Objective: Natural killer (NK) cells are important in innate immune responses to bacterial and viral pathogens. HIV-1 infection is associated with opportunistic bacterial infections and with microbial translocation, but the nature of the NK cell response to bacteria during HIV-1 infection has not been studied extensively. The objective of this study was to compare NK cell responses to bacteria in HIV-1-infected versus that in uninfected individuals.
Methods: Multicolor flow cytometry was used to evaluate the ability of blood NK cell subsets (CD56+CD16−, CD56+CD16+, and CD56−CD16+) from treated, virally suppressed, and untreated viremic subjects with chronic HIV-1 infection and uninfected controls, to secrete interferon gamma (IFN-γ) in response to the in vitro stimulation of peripheral blood mononuclear cells with heat-killed commensal Escherichia coli or pathogenic Salmonella typhimurium.
Results: All 3 NK cell subsets produced IFN-γ in response to bacteria, but CD56−CD16+ NK cells were least responsive. Untreated HIV-1–infected donors had increased frequencies of CD56−CD16+ NK cells and lower overall frequencies of IFN-γ–producing NK cells responding to E. coli and S. typhimurium than did NK cells from uninfected donors. These NK cell defects were not fully restored in antiretroviral therapy–treated donors. Monocytes were necessary for NK cells to respond to bacteria, but the HIV-associated defect was intrinsic to NK cells because the addition of normal monocytes did not restore IFN-γ production in response to bacteria.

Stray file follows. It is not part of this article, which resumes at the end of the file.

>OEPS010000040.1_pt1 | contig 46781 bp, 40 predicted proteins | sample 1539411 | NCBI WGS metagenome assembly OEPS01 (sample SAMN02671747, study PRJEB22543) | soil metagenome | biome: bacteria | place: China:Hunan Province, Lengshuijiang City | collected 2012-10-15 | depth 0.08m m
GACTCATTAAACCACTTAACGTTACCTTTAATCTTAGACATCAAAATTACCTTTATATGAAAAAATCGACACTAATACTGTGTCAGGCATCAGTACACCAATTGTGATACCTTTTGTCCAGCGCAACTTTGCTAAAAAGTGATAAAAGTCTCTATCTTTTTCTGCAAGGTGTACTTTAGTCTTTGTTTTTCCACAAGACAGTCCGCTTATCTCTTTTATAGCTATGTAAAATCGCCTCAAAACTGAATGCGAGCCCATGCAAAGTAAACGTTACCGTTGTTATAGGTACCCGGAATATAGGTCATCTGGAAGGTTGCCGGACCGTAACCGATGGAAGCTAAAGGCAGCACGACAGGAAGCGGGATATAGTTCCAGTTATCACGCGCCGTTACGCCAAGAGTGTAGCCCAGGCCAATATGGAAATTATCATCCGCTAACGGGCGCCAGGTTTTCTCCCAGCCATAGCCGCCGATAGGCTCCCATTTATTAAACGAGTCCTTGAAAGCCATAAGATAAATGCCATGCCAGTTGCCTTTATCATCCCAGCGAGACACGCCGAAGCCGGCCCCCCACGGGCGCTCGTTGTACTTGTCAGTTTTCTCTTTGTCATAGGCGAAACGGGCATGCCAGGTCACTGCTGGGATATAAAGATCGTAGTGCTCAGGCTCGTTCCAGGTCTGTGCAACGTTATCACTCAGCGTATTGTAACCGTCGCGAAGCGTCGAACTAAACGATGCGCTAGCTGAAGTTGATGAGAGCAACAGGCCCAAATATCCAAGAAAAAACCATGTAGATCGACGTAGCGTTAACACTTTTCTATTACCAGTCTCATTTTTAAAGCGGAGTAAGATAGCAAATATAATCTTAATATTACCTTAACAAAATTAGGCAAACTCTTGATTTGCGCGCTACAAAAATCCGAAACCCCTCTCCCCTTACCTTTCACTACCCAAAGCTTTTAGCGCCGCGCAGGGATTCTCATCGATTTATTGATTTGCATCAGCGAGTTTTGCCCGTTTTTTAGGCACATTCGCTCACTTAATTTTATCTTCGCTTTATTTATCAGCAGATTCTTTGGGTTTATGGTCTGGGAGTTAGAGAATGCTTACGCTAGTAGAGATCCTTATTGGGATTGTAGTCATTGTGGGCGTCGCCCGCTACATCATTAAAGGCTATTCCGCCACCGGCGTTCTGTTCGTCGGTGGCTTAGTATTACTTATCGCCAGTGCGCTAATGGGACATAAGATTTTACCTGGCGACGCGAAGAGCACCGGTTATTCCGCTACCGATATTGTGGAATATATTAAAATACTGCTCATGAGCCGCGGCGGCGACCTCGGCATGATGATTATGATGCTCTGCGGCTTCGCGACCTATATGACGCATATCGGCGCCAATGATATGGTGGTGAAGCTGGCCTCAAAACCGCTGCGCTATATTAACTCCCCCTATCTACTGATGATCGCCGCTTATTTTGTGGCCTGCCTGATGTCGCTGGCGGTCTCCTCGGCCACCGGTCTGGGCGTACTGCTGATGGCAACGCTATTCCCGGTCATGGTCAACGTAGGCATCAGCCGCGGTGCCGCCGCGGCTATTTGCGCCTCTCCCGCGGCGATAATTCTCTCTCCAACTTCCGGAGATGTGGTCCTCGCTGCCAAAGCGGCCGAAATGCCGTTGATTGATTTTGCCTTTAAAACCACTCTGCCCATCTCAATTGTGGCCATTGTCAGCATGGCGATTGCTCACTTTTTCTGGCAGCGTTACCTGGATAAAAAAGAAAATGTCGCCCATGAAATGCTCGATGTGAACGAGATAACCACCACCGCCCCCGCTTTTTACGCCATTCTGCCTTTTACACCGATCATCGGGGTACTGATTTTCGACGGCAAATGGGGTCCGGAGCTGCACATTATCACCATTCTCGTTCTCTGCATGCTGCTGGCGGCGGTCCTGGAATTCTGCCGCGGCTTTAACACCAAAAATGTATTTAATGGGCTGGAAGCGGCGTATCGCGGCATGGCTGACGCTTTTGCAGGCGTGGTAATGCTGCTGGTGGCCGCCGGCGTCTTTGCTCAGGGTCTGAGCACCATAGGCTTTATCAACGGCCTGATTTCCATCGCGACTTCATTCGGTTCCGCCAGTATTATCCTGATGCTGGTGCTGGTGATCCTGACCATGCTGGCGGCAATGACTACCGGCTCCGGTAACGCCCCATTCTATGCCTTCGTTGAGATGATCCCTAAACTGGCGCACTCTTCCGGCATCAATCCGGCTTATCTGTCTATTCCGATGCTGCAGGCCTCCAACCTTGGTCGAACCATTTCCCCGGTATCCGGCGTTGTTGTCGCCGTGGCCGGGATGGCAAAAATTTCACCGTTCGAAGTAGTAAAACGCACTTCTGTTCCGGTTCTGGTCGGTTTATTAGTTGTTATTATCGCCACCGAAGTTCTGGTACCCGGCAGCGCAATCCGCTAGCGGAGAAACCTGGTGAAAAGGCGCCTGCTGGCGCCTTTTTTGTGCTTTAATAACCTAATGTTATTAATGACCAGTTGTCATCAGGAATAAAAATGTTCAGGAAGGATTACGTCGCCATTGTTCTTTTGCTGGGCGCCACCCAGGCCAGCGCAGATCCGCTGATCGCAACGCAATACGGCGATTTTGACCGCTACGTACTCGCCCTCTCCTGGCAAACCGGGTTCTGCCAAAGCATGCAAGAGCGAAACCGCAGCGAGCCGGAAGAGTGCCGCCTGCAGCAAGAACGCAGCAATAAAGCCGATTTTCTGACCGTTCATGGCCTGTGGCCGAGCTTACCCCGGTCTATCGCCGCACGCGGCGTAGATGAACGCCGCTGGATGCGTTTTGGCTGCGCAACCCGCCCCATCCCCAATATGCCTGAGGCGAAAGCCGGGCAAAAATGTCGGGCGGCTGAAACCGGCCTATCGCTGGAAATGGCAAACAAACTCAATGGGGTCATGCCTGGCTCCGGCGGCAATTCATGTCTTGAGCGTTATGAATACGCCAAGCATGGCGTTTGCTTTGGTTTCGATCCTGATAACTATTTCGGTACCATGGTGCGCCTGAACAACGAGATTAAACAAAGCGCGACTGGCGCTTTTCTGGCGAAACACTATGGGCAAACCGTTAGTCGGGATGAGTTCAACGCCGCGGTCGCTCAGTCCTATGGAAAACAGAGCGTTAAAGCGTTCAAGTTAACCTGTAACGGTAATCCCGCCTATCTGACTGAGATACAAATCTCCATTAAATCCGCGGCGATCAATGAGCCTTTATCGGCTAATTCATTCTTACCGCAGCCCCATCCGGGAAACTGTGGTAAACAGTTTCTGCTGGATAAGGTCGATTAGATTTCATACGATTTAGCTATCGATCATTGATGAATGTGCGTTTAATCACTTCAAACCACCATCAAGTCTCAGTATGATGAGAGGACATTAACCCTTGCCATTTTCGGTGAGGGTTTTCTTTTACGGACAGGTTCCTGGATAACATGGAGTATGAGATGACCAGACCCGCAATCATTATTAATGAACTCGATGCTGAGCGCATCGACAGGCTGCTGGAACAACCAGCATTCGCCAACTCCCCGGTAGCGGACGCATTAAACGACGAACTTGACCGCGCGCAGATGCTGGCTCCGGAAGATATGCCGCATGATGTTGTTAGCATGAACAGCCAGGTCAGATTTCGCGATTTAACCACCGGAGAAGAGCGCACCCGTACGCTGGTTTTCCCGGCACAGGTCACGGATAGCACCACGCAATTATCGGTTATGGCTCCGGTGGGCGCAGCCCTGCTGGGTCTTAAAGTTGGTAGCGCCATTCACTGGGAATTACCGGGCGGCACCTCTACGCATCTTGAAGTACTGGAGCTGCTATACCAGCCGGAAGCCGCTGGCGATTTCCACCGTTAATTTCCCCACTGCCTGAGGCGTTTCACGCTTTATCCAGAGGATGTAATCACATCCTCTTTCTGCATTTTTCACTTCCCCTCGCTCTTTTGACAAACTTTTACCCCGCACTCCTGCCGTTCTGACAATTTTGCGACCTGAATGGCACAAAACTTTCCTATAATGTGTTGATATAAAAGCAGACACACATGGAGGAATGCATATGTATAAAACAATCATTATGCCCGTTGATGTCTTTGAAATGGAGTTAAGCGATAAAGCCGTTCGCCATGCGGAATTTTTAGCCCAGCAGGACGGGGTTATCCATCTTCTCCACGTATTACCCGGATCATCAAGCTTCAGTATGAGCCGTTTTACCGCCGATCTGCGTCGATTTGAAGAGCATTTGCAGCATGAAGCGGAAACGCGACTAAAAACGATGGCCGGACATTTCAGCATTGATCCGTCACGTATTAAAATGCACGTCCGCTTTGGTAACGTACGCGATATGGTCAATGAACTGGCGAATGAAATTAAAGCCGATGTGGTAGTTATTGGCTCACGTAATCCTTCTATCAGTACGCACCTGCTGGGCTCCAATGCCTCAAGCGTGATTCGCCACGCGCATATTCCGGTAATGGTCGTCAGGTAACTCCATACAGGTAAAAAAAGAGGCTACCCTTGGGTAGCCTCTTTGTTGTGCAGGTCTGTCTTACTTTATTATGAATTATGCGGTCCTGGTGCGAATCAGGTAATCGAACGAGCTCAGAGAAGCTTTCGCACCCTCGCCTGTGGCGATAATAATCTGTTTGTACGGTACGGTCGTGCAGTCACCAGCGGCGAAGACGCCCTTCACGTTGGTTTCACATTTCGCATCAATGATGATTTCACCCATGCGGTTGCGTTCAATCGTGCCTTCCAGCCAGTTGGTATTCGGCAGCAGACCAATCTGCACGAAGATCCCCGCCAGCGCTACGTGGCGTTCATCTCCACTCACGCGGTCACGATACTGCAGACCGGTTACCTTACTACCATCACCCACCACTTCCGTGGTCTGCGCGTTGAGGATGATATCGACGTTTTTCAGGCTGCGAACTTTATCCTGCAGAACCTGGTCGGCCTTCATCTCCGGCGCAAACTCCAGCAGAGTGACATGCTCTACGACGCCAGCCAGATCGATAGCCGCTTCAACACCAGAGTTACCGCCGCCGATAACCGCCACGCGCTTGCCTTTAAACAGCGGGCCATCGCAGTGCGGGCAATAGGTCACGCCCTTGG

Conclusions: Functional defects and numeric alterations of NK cell subsets lead to decreased frequencies of bacteria-reactive, IFN-γ–producing NK cells in HIV-1–infected subjects, even those on antiretroviral therapy.
*Department of Medicine, Division of Infectious Diseases, University of Colorado Denver, Aurora, CO; and
†Department of Immunology and Microbiology, Rush University Medical Center, Chicago, IL.
Correspondence to: Cara C. Wilson, MD, University of Colorado Anschutz Medical Campus, Medicine-Infectious Diseases, Mail Stop #B168, P15-11011, 12700 E. 19th Avenue, Aurora, CO 80045 (e-mail: email@example.com).
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Presented in part at HIV Vaccines Symposia, March 21–26, 2012, Keystone Resort, Keystone, CO.
The authors have no conflicts of interest to disclose.
Supported by Grants from the National Institute of Health (R01 DK088663 and K24 AI074343).
Received September 05, 2013
Accepted September 05, 2013